Home / Tech News / Featured Tech News / Valve pulls CS:GO and Dota 2 item trading in the Netherlands, adapting to new loot box laws

Valve pulls CS:GO and Dota 2 item trading in the Netherlands, adapting to new loot box laws

Loot boxes became the subject of controversy for the Dutch back in April, as The Netherlands Gaming Authority found that some games did breach gambling laws. The country gave developers until today to alter game designs or face prosecution, forcing Valve to make some changes to its Marketplace.

It’s fair to say that Valve helped pioneer cosmetic practices as they are today, with Counter-Strike: Global Offensive and Dota 2 becoming staple titles for the trading and selling of skins across the Steam Marketplace. As of today, Dutch players of either title will no longer be able to access these features as a result of threats from authorities in the Netherlands.

The Gaming Authority, known as the Kansspelautoriteit, didn’t give Valve much direction on how to change its practices aside from the vague statement that “loot boxes contravene the law if the in-game goods from the loot boxes are transferable.”

Given that the Kansspelautoriteit’s outlook is different to that of other countries, Valve has isolated the changes to the Netherlands, apologising to players for the inconvenience. The company is still attempting to engage with the Kansspelautoriteit so that “they may refine their legal demands” and Valve can “find a solution that is less inconvenient.”

Image: Redditor NasCS

As of today, June 20th, the Gaming Authority has announced that it will be checking in with perpetrators of its initial verdict to see if developers are now compliant with Dutch law. The Kansspelautoriteit avoided mentioning names, however it is believed that EA, Psyonix and PUBG Corp will all be under review thanks to loot boxes within FIFA 18, Rocket League and PlayerUnknown’s Battlegrounds respectively.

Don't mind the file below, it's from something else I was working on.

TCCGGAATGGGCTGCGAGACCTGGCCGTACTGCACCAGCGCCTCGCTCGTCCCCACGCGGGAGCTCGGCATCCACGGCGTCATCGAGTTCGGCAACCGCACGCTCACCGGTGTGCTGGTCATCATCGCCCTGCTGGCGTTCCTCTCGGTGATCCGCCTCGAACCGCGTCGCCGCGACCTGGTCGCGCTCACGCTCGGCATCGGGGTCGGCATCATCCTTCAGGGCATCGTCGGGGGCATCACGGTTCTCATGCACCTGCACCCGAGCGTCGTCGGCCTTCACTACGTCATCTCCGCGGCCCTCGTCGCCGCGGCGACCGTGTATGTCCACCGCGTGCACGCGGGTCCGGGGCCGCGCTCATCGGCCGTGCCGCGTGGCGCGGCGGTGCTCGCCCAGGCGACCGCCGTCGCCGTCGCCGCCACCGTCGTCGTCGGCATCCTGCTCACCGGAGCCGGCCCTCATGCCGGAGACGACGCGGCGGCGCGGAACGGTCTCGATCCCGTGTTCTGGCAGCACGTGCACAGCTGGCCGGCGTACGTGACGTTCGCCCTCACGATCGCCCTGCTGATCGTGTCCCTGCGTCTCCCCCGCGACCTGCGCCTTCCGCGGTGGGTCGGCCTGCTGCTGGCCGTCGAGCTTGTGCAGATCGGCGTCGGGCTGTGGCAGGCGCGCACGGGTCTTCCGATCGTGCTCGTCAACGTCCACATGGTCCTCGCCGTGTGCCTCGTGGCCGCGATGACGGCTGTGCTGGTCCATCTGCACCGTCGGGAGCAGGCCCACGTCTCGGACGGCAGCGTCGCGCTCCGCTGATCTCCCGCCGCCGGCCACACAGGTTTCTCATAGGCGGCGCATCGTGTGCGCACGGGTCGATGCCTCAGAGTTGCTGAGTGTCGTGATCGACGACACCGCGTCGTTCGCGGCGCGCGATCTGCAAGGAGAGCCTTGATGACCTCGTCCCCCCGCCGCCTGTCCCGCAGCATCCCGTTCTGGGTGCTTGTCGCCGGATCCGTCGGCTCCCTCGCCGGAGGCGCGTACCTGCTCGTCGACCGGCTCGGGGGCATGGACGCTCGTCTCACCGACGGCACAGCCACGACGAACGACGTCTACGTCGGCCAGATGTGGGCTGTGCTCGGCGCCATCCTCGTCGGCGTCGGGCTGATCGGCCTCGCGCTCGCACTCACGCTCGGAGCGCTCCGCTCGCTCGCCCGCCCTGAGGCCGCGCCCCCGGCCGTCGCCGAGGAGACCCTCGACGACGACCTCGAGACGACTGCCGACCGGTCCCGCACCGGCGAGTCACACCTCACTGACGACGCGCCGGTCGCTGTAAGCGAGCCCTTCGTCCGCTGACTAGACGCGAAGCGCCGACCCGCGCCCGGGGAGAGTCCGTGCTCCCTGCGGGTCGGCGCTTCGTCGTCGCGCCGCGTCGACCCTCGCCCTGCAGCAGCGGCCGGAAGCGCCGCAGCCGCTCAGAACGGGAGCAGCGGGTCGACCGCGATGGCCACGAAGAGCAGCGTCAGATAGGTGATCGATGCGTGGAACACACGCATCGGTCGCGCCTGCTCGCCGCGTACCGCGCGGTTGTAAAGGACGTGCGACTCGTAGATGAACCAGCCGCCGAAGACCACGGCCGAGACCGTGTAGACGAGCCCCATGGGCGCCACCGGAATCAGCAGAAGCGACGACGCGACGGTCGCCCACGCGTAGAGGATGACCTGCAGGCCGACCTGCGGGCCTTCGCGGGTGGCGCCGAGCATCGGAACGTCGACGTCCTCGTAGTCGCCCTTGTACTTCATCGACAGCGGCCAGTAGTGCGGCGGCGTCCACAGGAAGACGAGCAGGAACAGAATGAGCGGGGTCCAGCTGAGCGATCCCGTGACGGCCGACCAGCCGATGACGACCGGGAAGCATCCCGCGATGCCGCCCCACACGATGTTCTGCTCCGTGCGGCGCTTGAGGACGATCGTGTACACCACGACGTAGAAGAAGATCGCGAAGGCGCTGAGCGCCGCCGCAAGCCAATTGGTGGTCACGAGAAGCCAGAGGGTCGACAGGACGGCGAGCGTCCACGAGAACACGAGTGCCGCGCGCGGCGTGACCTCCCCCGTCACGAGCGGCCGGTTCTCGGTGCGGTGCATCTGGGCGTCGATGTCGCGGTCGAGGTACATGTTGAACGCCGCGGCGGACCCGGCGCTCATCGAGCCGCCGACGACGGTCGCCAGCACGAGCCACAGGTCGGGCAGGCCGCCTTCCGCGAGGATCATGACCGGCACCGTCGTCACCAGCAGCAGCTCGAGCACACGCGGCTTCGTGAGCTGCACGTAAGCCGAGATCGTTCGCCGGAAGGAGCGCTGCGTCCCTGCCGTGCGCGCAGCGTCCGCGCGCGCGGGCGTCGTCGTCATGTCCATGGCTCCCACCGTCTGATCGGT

Those found guilty of breaching Dutch gambling laws will find themselves at risk of a fine up to €830,000, or alternatively 10 percent of the company’s earnings. “If administrative enforcement does not prove effective, the Gaming Authority can appeal to the Public Prosecution Service to prosecute criminal proceedings,” reads the press release.

The crusade against loot boxes originated from worries over how systems akin to gambling could shape the minds of participants who would otherwise be underage to participate in actual gambling. “There are indications that loot boxes encourage gambling addiction,” explains the Kansspelautoriteit.

“There is consensus worldwide that gambling cannot be played by minors. An adjustment that providers could make is replacing the loot boxes in their game with ‘direct buy’: virtual items that are known in advance can then be purchased.”

Currently, the Netherlands is the first country to impose strict legal action against perpetrators following its refined definition of loot boxes, while other countries such as Belgium and individual US states are still discussing the growing concerns. Worldwide consensus is otherwise divided on how clearly loot boxes pertain to gambling, however, with the UK standing by the practice.

KitGuru Says: While I feel for Dutch players who will now be missing out on features the rest of the world has access to, it’s important for the Netherlands to set a precedence against a practice it firmly believes is wrong. How do you feel about loot boxes? Do you think they are a form of gambling?

Become a Patron!

Check Also

Phanteks Enthoo Luxe 2 launches in UK

Phanteks has made some of our favourite PC cases over the last few years, particularly …